20/09/2017 0 Comments
Debt Consolidation vs Personal Bankruptcy – Which Option is Right for You?
When deciding what course of action to take to manage your debt, it can certainly help to seek professional advice from a licensed insolvency trustee (“LIT”) in Edmonton. Two of the most common and effective solutions are obtaining a debt consolidation loan or filing for personal bankruptcy. Considering that these are vastly different options, it is important to fully understand each and weigh their pros and cons before acting.
A debt consolidation involves amalgamating various loans, ultimately paying one financial institution one payment instead of paying smaller amounts to your individual creditors. If you can offer collateral—particularly your home—you will have the best chance of securing this scenario. This is even more likely if you obtain the debt consolidation through a credit union or bank, rather than a third-party lender who faces a greater risk by loaning to you.
A debt consolidation may work well for you if the most unmanageable aspect of your debt is organizing your finances to pay each creditor each month by the due date. You can set up for automatic payments from your chequing account and secure a line of credit to that account.
Essentially, this debt solution offers a simpler way to organize your outstanding loans and bills, and may reduce your interest rates in the process and increase the length of time you have to pay back the money. It could alternatively enable you to pay off your debt faster due to the potentially lower interest rate you could secure with the lender. Provided your credit rating is relatively good, your creditors will likely favour this debt solution because they can get paid more consistently.
The most significant downside to debt consolidation is that you may simply ignore or overlook any financial mismanagement and not budget sufficiently to handle your financial future. Since debt consolidation can be a quick fix solution, any problem of overspending can easily go unresolved. This debt solution may result in further payments if you open a new credit card or line of credit.
Personal bankruptcy is an option if you owe a minimum of $1,000 and cannot pay it off. The process is legally governed by the Bankruptcy and Insolvency Act (the “BIA”) and administered by a LIT. In Edmonton, a LIT charges only regulated fees stipulated by the Office of the Superintendent of Bankruptcy, which are considerably moderate in terms of expenses. Many unsecured debts, such as credit cards and income taxes, are expunged and creditors are legally obligated to stop trying to collect fees or garnish wages. Student loans under seven years old, spousal or child support, fraud-related debt, and secured debts (such as a mortgage or car loan) are not dissolved.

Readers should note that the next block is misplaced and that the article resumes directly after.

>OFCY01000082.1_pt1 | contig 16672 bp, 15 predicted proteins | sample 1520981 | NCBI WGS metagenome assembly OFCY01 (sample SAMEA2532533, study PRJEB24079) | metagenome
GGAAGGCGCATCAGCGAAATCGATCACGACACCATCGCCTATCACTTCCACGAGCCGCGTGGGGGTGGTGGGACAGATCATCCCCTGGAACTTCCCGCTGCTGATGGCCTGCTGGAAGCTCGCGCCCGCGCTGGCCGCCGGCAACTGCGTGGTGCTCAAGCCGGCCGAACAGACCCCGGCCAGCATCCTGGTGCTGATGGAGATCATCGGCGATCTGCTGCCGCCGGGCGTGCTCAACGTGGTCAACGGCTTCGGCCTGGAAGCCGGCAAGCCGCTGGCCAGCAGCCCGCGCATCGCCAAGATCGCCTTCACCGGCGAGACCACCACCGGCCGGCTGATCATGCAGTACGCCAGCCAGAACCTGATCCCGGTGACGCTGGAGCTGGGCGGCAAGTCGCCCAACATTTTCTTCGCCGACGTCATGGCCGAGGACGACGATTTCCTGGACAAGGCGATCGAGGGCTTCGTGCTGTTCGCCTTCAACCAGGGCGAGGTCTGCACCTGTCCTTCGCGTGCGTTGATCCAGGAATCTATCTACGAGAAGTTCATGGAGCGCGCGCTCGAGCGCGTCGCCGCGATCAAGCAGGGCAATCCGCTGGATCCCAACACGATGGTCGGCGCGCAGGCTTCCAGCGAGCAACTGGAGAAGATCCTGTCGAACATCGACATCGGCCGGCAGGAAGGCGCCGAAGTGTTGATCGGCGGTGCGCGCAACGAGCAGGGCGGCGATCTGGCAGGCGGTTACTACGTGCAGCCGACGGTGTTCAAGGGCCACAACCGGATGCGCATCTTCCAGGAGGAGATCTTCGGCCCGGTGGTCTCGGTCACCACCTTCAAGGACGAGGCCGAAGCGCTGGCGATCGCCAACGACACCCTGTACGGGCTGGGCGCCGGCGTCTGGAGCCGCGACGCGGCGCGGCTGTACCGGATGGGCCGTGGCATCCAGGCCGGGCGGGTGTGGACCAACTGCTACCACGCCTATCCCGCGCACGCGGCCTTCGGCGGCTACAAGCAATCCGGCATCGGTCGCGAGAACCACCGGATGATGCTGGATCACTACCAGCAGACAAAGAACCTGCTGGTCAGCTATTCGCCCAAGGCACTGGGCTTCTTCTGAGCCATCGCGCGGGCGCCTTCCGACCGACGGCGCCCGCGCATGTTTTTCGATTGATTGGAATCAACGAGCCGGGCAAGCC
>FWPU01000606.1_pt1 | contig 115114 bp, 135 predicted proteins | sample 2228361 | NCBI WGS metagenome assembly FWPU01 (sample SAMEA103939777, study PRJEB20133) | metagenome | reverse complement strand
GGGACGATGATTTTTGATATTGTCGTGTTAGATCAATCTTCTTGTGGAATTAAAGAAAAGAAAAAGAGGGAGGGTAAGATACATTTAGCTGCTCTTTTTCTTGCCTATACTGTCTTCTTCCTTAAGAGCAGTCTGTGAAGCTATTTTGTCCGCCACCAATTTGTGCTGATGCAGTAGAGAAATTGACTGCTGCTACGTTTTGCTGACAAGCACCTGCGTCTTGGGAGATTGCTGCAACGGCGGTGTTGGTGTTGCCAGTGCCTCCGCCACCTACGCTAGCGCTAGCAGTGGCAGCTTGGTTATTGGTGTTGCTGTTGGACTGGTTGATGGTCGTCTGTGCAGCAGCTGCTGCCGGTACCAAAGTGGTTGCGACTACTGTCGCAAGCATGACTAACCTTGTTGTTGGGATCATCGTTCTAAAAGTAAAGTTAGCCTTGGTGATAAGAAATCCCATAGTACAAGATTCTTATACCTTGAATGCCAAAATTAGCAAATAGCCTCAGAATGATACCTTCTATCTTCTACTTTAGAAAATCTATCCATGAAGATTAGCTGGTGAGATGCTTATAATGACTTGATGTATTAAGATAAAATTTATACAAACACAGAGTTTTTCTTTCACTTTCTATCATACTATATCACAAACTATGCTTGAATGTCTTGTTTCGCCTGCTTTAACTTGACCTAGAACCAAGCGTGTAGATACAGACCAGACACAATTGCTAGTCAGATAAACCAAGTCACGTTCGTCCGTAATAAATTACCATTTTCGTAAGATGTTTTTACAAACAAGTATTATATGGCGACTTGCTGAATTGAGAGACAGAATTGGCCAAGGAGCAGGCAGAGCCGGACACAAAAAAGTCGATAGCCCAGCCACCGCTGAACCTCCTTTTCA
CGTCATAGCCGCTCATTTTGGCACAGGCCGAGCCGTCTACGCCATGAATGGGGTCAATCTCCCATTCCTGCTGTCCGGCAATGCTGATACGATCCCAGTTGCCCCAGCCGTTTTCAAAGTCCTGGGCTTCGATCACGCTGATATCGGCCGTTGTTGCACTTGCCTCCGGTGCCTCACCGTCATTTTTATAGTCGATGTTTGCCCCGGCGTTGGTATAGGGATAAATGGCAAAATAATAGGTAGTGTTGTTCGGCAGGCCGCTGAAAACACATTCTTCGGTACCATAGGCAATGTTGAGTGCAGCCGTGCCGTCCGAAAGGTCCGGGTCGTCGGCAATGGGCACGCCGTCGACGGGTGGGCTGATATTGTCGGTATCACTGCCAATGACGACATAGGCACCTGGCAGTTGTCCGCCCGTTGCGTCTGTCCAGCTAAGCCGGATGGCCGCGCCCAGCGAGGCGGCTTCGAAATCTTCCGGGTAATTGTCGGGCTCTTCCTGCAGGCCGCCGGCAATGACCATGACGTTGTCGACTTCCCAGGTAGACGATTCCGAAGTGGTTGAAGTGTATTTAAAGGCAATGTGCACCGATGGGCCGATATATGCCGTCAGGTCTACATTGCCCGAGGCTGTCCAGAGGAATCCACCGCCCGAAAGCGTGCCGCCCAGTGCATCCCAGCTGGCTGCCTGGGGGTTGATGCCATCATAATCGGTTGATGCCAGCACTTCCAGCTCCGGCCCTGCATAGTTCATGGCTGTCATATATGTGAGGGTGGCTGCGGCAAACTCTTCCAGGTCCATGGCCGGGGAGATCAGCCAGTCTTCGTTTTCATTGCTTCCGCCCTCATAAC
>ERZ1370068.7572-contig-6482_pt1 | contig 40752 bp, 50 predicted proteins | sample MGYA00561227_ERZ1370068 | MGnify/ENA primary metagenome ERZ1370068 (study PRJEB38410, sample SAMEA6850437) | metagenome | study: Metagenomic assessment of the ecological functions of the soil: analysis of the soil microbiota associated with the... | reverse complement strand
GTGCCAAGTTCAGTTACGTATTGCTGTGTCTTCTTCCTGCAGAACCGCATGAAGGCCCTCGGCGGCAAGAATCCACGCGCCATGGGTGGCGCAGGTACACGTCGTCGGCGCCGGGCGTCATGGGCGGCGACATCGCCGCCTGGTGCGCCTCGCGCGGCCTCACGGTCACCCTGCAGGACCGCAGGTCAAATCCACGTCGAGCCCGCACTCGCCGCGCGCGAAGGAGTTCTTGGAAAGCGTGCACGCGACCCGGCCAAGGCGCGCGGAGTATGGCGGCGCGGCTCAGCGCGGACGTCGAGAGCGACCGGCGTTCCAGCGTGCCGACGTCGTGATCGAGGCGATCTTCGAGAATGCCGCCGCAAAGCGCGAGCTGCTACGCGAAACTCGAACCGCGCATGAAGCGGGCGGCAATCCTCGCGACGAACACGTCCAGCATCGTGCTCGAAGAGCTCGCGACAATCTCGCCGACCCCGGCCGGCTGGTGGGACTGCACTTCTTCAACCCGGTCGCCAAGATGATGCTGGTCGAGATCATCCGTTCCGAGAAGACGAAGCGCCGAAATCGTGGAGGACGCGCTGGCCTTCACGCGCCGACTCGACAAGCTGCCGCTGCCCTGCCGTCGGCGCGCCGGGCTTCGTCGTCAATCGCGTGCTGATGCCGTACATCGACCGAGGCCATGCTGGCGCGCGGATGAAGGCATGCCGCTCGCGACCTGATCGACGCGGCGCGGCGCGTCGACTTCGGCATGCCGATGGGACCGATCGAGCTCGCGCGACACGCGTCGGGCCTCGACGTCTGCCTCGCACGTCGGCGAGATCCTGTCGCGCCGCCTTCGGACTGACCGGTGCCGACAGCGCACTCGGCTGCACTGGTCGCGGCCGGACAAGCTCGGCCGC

If you file for personal bankruptcy in Edmonton for the first time, you will usually be discharged after nine months, or up to 21 months. A longer period before discharge will occur if you are filing for a second time. You may not be discharged if you are filing for personal bankruptcy a third time.
A bankruptcy remains on your record and may affect your credit for six to seven years or potentially longer. If you have any significant assets not deemed exempted by regulations, they can be liquidated to help pay your creditors.
There are various advantages to filing for personal bankruptcy. For starters, creditors must immediately stop calling to collect money from you, which are often harassing and disruptive. Any wages that your creditors may be garnishing will also cease upon choosing personal bankruptcy as your debt solution, as licensed insolvency trustees are responsible for alerting your creditors at the onset. Naturally, another reason to file for bankruptcy is to have many of your debts essentially wiped clean. Bankruptcy takes care of many minute details on your behalf and helps you start somewhat fresh.
Many people tend to look at personal bankruptcy as either the definitive end to a stable financial present and future, or the end-all and be-all problem solver to significant debt. However, neither of these opinions is particularly considerate of the reality of what filing for personal bankruptcy truly means. Bankruptcy is not the answer for completely wiping out all the debt that an individual has accumulated; there are particular exemptions that occur and payments that you many need to made.
If you file for bankruptcy, you will also need to report your monthly income and income tax, attend mandatory credit counselling, give up assets such as quads, boats, not to mention your home equity beyond the exempt amount. You will also need to sacrifice any recent tax refunds and endure a poor credit rating for at least six years. A LIT may help you determine a better course of action if you essentially earn too high of an income to make bankruptcy worthwhile.
Which Option to Choose?
If the better debt solution for your particular financial situation remains unclear, a LIT at our firm can review personal bankruptcy in Edmonton vs. debt consolidation with you in detail to help with your decision. No matter which option you choose, it is important to note that many others have successfully overcome debt and it is certainly possible to get a clean slate.